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Soldiers of the future may very likely be deployed without night vision goggles or any other illuminating devices during nighttime operations. Nanoparticle injections may one day be able to grant humans the ability to see in the dark, without the need for heavy and expensive equipment.
The above assumption comes from a study published by researchers from the University of Massachusetts Medical School and the University of Science and Technology of China.
As part of the study, nanoparticles that are able to convert near infrared light into visible light were injected into the eyes of mice, making it possible for them to see in the dark.
This was tested by training mice to swim through a maze while being guided by triangular signs. The mice that were injected with the nanoparticles were able to navigate through the maze and find their way out of it in the dark.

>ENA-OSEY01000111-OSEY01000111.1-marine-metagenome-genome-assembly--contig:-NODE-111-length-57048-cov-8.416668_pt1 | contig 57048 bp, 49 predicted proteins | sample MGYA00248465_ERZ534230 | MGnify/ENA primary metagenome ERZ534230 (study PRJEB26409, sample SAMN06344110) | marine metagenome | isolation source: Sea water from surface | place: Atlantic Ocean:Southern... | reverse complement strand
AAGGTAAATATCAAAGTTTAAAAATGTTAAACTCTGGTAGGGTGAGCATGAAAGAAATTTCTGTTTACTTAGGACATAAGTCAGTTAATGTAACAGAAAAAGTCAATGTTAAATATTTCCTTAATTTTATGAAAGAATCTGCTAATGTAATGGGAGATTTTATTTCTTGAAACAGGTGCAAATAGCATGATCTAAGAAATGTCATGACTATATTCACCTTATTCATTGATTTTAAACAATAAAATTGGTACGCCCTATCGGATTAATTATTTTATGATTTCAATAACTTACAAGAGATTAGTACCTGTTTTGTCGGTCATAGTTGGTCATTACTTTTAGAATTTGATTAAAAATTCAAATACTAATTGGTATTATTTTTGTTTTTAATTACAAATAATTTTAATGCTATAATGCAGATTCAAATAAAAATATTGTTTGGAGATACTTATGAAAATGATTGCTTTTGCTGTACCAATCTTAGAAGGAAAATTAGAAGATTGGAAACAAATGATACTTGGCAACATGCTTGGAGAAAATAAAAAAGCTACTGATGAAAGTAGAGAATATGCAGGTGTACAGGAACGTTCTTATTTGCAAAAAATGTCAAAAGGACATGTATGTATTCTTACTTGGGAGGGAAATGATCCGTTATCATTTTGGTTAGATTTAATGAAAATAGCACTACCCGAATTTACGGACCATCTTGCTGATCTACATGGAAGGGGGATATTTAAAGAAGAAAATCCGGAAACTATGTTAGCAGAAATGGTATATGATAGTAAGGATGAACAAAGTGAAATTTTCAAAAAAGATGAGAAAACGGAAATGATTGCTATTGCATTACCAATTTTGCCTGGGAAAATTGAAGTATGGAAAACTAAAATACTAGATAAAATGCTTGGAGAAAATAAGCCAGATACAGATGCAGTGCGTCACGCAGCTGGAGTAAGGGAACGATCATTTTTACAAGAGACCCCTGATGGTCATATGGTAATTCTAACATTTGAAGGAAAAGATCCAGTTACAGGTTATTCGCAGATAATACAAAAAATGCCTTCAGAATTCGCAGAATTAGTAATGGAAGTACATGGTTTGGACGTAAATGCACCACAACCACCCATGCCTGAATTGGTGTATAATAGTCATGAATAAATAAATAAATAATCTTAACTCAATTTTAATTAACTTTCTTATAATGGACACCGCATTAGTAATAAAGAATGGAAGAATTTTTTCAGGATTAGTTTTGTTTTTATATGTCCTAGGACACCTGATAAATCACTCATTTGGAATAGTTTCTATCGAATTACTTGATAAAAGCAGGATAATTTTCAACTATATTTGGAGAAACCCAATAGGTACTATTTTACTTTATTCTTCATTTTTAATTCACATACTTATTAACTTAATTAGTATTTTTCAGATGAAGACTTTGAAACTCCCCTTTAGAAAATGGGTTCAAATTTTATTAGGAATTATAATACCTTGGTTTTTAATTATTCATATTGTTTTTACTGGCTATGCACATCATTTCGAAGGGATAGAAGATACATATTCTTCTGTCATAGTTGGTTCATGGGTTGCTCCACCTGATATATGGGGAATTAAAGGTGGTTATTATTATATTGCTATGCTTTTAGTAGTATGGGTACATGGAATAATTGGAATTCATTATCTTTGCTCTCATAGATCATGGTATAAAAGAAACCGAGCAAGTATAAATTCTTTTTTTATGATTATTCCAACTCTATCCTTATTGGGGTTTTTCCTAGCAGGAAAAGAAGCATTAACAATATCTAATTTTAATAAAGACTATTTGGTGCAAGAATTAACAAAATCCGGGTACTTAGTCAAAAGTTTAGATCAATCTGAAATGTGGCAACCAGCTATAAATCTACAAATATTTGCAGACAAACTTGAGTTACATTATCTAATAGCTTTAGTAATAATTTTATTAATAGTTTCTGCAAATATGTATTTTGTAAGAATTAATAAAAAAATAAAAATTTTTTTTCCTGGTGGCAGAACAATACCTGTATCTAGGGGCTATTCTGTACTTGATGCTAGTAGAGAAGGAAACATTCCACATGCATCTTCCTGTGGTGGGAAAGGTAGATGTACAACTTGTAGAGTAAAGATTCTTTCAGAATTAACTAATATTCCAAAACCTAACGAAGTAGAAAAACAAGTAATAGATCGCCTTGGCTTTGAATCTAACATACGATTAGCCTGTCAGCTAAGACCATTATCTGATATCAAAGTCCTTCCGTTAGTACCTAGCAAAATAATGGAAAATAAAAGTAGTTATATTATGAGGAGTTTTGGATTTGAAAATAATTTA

The nanoparticles were tightly bound to the eyes of mice for up to 10 weeks, with no clear long term side effects.
The researchers are confident that the nanoparticles can also work with humans.
The nanoparticles would be a temporary solution for future human soldiers. After being injected, soldiers would be able to improve their nighttime vision for several weeks without having to carry around bulky gear.
Military.com mentions that the nanoparticles may even be designed to enable soldiers to see other wavelengths. For example, it may be possible in the future for soldiers and customs officials to see smuggled radioactive materials.